The organisation I have chosen to centre my project around is Erskineville Public School. After writing an email to the school, and then having a follow-up call, I was told the school was not interested. However, after speaking to Sophie, I was told it would be okay for me to create a project about the school without their contribution or direct engagement as I was an alumna of the school. Although I am disappointed that I won’t be able to volunteer and work directly with the school I am sure that my connections with past and present members of the school community will still allow me to create an engaging and worthwhile project.
After speaking to family and friends in my local community of Erskineville, I understand there is a wealth of resources and historical archives available concerning the school and its history. Given the abundance of these resources, as well as the strength and resilience of the Erskineville community, I feel a multi-media video will best relay the important history of the school whilst simultaneously giving a voice to members of the local community.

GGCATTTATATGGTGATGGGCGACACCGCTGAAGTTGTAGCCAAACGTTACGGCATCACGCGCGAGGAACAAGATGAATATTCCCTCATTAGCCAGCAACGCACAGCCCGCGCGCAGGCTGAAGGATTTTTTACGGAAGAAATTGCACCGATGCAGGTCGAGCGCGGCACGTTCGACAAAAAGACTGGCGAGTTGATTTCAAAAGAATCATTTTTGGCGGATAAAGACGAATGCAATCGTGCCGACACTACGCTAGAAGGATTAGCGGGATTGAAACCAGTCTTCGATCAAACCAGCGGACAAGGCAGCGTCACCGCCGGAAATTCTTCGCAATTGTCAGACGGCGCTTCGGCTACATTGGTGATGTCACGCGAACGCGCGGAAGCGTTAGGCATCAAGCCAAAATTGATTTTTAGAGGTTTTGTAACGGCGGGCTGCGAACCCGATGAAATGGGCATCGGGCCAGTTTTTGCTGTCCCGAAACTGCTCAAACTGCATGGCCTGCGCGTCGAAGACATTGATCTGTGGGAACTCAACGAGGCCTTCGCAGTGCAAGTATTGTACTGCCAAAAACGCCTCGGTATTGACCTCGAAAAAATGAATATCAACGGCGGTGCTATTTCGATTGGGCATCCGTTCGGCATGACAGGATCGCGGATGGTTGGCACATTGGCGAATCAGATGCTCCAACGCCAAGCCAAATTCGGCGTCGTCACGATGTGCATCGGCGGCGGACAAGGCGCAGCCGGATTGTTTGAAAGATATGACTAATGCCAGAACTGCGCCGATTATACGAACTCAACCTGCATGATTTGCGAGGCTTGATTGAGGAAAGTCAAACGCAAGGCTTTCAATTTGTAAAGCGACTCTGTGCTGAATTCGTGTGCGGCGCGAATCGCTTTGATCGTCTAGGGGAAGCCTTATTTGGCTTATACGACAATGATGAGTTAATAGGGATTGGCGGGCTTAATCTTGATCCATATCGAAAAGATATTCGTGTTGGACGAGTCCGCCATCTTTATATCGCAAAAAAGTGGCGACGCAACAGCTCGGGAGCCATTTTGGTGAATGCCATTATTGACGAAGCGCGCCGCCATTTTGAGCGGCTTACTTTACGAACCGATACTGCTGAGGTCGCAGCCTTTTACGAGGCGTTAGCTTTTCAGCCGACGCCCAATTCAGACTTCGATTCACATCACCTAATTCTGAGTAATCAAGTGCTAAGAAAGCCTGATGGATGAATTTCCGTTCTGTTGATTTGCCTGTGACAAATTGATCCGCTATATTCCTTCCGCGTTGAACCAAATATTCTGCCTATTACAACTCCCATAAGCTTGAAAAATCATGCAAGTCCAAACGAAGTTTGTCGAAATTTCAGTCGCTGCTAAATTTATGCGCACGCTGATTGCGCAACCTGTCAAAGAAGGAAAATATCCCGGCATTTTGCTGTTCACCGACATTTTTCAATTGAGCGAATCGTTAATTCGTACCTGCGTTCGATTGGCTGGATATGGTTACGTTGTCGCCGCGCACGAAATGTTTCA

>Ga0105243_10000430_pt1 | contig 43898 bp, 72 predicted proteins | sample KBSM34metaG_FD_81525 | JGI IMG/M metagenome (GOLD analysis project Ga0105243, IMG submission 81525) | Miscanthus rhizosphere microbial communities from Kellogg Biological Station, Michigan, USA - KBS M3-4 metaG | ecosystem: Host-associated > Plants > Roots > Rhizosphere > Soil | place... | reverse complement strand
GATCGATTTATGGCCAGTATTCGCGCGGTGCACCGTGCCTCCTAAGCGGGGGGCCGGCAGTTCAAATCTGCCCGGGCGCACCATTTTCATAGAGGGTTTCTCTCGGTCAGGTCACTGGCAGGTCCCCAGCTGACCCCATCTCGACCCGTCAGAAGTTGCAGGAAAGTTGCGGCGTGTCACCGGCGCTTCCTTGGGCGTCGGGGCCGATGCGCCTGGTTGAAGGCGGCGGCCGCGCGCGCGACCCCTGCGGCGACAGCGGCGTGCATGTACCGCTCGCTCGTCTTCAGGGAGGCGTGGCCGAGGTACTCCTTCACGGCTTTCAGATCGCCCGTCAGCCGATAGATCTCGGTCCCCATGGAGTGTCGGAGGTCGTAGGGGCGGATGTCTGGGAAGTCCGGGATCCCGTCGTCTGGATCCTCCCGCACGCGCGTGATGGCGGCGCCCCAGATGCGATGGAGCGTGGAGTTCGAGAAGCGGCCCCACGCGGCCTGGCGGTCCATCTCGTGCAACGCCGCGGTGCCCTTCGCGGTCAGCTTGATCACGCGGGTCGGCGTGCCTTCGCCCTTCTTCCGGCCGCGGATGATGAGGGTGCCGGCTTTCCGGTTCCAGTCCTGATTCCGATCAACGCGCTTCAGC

Founded in 1882, Erskineville Public School has a rich history. In particular, I would like to draw attention to the strength of the Erskineville community and their relationship to the school. In March 2001 (a few years prior to my enrolment) it was announced by the then education minister John Aquilina that the school would be closed. However, the Erskineville Public School Parents and Citizens Association (P&C) obtained Freedom of Information documents which revealed that a year earlier the NSW government was already planning to close the school (amongst others) and failed to officially notify parents. Over a year later, and after the closure process had “politicised average mums and dads into becoming activists” as the P&C’s president Jeni Mulvey put it, it was announced by the education minister at the time, John Watkins, that the school would remain open. Since the closure had been announced, the school’s enrolments had fallen to 29, seen in the above photo. However, as seen in the photo below, during my time there the number of school enrolments had risen dramatically and were continuing to do so. I would love to interview some of the students and parents who were part of the struggle to keep the school open and see how they viewed and view their experiences and relationship with the school’s history. I would also like to interview those who arrived after this historic moment and helped to strengthen the school community.